HAVANA, Cuba, Oct 23 (acn) Experts and executives of the aquarium located in Florida, the United States, traveled to Cuba to explore a possible association with Havana’s National Aquarium in research works to restore coral reefs.”
The trip and information exchanges have surpassed all my expectations,” pointed out Margo McKnight, vice-president for biological resources of the Florida Aquarium, as reported by The Tampa Tribune newspaper.
McKnight explained that they held a fruitful exchange of information with their Cuban colleagues and agreed that “work together makes sense,” although they didn’t sign any official agreement.
The expert pointed out that the main focus of the meeting was cooperation for research works aimed at restoring coral reefs, which, according to scientists, are under the great threat of pollution and temperature changes of the sea.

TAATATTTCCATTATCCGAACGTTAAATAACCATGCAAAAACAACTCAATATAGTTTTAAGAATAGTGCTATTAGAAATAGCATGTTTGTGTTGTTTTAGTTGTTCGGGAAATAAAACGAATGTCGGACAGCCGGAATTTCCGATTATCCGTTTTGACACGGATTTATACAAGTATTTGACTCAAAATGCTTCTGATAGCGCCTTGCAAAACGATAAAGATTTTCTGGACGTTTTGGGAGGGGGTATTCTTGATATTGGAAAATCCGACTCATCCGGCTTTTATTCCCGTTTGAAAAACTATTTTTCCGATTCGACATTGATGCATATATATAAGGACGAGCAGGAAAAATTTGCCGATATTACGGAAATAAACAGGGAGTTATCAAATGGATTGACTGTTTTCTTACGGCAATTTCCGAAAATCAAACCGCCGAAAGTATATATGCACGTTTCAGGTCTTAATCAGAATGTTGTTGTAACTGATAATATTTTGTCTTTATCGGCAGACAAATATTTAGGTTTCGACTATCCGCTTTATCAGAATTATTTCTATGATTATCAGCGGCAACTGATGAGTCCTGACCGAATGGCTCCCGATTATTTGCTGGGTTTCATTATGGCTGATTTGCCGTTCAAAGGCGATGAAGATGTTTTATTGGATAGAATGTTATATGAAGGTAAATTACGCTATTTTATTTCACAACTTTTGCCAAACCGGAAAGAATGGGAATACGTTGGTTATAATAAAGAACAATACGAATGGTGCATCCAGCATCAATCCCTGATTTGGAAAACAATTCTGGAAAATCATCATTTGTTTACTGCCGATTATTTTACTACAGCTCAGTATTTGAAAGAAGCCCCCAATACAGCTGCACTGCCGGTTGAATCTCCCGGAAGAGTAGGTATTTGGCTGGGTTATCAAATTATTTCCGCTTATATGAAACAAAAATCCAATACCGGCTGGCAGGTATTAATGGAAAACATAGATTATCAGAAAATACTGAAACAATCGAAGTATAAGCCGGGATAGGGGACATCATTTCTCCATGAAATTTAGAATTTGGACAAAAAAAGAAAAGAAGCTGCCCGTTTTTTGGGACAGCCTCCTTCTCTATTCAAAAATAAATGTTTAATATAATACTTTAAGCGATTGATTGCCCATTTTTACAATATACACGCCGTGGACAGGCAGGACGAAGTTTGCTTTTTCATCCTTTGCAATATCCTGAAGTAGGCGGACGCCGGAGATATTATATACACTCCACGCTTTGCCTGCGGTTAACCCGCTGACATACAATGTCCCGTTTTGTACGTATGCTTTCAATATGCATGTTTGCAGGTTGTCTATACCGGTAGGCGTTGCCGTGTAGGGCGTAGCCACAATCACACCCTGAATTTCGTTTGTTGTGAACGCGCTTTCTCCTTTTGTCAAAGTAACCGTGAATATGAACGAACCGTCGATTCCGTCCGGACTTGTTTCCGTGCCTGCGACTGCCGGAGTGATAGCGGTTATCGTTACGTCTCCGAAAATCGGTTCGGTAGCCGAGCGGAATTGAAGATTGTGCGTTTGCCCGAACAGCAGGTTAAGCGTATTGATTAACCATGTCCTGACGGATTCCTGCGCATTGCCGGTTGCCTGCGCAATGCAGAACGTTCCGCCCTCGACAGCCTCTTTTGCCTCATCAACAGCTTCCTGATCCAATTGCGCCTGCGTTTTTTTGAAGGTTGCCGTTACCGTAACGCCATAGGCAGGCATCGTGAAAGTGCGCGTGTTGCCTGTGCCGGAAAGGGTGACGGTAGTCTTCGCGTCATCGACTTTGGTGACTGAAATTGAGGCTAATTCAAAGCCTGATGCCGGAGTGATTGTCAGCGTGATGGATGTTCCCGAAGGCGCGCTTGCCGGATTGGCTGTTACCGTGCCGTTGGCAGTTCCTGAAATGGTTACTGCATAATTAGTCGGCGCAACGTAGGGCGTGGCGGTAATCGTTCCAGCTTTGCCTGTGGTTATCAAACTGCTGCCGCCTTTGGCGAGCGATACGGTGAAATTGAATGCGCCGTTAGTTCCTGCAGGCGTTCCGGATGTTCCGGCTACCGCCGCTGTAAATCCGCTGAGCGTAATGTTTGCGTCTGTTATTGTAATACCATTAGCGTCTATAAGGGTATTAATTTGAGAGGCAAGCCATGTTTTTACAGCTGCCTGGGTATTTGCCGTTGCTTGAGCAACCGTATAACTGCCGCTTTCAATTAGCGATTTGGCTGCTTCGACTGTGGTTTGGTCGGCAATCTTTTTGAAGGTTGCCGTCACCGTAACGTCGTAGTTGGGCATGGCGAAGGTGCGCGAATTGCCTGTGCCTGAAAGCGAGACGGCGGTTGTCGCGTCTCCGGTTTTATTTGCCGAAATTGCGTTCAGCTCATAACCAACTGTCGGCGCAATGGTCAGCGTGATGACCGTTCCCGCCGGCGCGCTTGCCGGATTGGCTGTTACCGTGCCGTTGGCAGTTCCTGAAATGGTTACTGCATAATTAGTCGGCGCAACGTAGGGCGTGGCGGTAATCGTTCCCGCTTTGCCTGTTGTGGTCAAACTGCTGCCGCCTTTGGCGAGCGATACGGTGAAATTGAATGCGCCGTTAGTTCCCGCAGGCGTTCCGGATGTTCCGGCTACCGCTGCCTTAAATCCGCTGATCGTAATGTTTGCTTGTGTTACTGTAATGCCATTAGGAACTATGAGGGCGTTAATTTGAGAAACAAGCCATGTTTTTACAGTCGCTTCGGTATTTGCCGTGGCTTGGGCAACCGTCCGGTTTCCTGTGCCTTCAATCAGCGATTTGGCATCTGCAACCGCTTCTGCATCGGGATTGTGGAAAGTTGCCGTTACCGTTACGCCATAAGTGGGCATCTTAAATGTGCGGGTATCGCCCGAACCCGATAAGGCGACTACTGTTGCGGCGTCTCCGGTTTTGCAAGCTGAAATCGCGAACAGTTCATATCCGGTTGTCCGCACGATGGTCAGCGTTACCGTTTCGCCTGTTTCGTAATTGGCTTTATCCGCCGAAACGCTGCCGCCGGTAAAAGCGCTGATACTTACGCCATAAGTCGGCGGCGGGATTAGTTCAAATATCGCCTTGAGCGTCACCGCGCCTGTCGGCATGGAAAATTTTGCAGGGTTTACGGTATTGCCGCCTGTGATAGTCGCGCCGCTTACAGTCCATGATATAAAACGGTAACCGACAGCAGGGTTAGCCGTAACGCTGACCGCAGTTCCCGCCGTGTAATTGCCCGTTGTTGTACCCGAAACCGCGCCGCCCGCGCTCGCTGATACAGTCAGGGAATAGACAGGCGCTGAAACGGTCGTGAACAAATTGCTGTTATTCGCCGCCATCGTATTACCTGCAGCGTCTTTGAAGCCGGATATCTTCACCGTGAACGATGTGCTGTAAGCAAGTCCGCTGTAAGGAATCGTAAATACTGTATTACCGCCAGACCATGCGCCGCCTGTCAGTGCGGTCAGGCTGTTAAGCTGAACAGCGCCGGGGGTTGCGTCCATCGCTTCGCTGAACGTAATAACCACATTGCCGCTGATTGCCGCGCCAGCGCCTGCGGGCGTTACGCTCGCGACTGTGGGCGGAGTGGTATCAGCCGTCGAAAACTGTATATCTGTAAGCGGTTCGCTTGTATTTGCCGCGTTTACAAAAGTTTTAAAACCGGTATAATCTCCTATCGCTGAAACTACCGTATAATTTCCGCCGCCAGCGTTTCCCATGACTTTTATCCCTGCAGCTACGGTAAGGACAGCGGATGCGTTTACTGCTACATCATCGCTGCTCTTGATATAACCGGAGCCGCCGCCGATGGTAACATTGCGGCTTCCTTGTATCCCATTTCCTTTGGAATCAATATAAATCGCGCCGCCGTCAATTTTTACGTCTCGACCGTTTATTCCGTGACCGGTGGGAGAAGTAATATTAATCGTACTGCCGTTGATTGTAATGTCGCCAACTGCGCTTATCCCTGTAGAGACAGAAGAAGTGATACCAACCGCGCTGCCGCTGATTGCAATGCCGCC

In this regard, Florida’s coral reefs are dying at an alarming rate, while Cuba preserves south of the provinces of Camaguey and Ciego de Avila “the most pristine coral reef of the world,” called “Gardens of the Queen” (Jardines de la Reina), she added.
Coral reefs not only protect coasts from the effect of erosion caused by storms, by way of reducing the impact of waves, but also are the natural habitat of over 4,000 species of fish and numerous marine plants.
“Only 90 miles away of Florida coasts, it’s like going back through the tunnel of time to how coral reefs should have been (of this state). We want to study and understand why this ecosystem is so healthy and if we can draw a lesson we can apply,” said the expert.